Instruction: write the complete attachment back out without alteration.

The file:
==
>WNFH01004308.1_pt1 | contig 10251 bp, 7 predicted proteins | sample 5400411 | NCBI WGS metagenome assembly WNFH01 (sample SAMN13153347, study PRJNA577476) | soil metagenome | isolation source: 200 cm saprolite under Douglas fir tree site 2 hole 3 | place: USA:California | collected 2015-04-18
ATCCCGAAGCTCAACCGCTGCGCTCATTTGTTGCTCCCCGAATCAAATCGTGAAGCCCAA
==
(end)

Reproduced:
>WNFH01004308.1_pt1 | contig 10251 bp, 7 predicted proteins | sample 5400411 | NCBI WGS metagenome assembly WNFH01 (sample SAMN13153347, study PRJNA577476) | soil metagenome | isolation source: 200 cm saprolite under Douglas fir tree site 2 hole 3 | place: USA:California | collected 2015-04-18
ATCCCGAAGCTCAACCGCTGCGCTCATTTGTTGCTCCCCGAATCAAATCGTGAAGCCCAA